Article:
CSP Is Awesome

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Generate a Content-Security-Policy header

The default-src directive sets a default source list for all other directives

Deny all access

Wildcard access

URI must have the same scheme, host, and port as the protected resource's URI

Embedded data, such as a base64 encoded image

The script-src directive restricts which scripts the protected resource can execute. The directive also controls other resources, such as XSLT style sheets [XSLT], which can cause the user agent to execute script

Deny all access

Wildcard access

URI must have the same scheme, host, and port as the protected resource's URI

Embedded data, such as a base64 encoded image

Inline html entities, such as <script>alert('Hi ;)')</script>

Prevent a script from running eval()

The style-src directive restricts which styles the user applies to the protected resource.

Deny all access

Wildcard access

URI must have the same scheme, host, and port as the protected resource's URI

Embedded data, such as a base64 encoded image

Inline html entities, such as <script>alert('Hi ;)')</script>

The img-src directive restricts from where the protected resource can load images.

Deny all access

Wildcard access

URI must have the same scheme, host, and port as the protected resource's URI

Embedded data, such as a base64 encoded image

The font-src directive restricts from where the protected resource can load fonts. This applies when processing the @font-face CSS rule

Deny all access

Wildcard access

URI must have the same scheme, host, and port as the protected resource's URI

Embedded data, such as a base64 encoded image

The connect-src directive restricts which URIs the protected resource can load using script interfaces. This applies to the open() method of an XMLHttpRequest Object, the WebSocket constructor and the EventSource constructor.

Deny all access

Wildcard access

URI must have the same scheme, host, and port as the protected resource's URI

Embedded data, such as a base64 encoded image

The media-src directive restricts from where the protected resource can load video and audio. This applies to data for a video or audio clip, such as when processing the src attribute of a video, audio, source, or track elements.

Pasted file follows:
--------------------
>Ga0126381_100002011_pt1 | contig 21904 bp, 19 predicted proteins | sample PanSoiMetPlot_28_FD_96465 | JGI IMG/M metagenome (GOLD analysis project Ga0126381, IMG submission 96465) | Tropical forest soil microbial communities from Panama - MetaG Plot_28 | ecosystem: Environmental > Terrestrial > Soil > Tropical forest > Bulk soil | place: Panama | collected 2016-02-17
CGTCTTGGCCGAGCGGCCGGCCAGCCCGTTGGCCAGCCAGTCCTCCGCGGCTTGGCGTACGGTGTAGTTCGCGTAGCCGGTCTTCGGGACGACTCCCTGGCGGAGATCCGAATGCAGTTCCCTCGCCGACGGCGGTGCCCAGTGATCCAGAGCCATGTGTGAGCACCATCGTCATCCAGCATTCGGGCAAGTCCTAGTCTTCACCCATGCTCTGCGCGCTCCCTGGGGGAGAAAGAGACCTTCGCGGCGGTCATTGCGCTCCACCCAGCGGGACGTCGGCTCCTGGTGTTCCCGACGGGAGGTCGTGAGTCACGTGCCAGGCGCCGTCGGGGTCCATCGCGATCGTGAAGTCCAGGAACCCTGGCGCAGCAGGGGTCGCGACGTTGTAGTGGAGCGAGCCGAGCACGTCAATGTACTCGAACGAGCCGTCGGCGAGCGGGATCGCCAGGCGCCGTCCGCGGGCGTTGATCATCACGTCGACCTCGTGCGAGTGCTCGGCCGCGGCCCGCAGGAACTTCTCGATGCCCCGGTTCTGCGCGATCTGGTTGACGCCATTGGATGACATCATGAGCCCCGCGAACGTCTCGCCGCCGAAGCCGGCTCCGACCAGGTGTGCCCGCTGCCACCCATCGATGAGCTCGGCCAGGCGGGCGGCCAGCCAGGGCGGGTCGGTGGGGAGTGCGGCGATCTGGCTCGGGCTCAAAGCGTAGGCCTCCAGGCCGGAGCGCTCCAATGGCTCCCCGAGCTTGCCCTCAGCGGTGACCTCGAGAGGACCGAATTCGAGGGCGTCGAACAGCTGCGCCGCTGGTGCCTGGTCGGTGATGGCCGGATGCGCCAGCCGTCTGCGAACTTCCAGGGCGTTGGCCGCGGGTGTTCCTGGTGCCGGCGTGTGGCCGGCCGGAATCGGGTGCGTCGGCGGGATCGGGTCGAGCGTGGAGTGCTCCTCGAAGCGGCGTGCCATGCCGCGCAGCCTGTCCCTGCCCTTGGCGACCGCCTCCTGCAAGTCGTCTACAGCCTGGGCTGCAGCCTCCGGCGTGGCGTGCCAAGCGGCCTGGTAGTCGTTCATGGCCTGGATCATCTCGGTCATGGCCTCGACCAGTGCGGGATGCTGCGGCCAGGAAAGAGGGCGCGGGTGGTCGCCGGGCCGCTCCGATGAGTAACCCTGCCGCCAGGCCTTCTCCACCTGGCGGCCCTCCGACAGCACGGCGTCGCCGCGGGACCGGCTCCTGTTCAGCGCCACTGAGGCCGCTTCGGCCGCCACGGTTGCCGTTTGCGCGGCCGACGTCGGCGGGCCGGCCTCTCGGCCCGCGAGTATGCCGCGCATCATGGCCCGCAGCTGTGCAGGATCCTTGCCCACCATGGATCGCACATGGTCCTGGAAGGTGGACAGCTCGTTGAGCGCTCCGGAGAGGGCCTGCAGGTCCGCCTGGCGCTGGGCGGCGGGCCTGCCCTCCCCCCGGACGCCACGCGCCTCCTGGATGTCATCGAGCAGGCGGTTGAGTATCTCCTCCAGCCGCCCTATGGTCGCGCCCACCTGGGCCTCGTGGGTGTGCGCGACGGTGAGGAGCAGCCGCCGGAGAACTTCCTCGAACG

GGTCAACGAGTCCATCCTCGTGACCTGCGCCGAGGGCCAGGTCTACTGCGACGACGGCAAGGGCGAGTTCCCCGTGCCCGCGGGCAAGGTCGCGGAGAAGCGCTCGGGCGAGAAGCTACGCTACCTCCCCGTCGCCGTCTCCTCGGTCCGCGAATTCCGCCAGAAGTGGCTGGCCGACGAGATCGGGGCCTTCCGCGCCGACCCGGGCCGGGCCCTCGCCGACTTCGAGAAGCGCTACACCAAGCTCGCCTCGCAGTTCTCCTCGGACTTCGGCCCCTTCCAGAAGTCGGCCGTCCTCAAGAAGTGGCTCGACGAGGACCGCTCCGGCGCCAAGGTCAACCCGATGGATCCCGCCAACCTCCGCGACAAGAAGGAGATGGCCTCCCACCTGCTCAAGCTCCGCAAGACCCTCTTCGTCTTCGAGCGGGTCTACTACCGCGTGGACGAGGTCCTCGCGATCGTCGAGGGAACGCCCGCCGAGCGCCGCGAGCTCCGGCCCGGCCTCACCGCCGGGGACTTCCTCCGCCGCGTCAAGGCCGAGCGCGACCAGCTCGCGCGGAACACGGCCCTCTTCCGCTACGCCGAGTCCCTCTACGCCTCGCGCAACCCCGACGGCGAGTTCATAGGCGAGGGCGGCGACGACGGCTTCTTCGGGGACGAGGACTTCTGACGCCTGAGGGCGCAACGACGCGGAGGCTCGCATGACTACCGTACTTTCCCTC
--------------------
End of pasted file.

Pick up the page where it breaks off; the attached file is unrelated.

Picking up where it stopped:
Deny all access

Wildcard access

URI must have the same scheme, host, and port as the protected resource's URI

Embedded data, such as a base64 encoded image

The object-src directive restricts from where the protected resource can load plugins. This applies to the data attribute of an object element, the src attribute of an embed elements, or the code or archive attributes of an applet element. Data for any object, embed, or applet element must match the allowed object sources in order to be fetched.

Deny all access

Wildcard access

URI must have the same scheme, host, and port as the protected resource's URI

Embedded data, such as a base64 encoded image

The frame-src directive restricts from where the protected resource can embed frames.

Deny all access

Wildcard access

URI must have the same scheme, host, and port as the protected resource's URI

Embedded data, such as a base64 encoded image

Only send reports, don’t restrict access

What is Content-Security-Policy?

At its core, the Content Security Policy header allows you to define where your web pages are allowed to load content from.

A mechanism web applications can use to mitigate a broad class of content injection vulnerabilities, such as cross-site scripting (XSS)

Oh, and it’s awesome.

So why the different headers?

Since the spec is still a draft. Firefox is using X-Content-Security-Policy and Webkit (Chrome, Safari) are using X-WebKit-CSP. Once the spec is locked down they’ll move to a canonical header.

What does it look like?

Here are some examples borrowed directly from the Working Draft 1.0 document

Example 1: A server wishes to load resources only form its own origin:

Content-Security-Policy: default-src 'self'

Example 2: An auction site wishes to load images from any URI, plugin content from a list of trusted media providers (including a content distribution network), and scripts only from a server under its control hosting sanitized ECMAScript:

Content-Security-Policy: default-src 'self'; img-src *; object-src media1.example.com media2.example.com *.cdn.example.com; script-src trustedscripts.example.com

Example 3: Online banking site wishes to ensure that all of the content in its pages is loaded over TLS to prevent attackers from eavesdropping on insecure content requests:

Content-Security-Policy: default-src https: 'unsafe-inline' 'unsafe-eval'

More information

An Introduction To Content Security Policy - HTML5 Rocks

Using Content Security Policy – Mozilla

Content Security Policy 1.0, W3C Working Draft 10 July 2012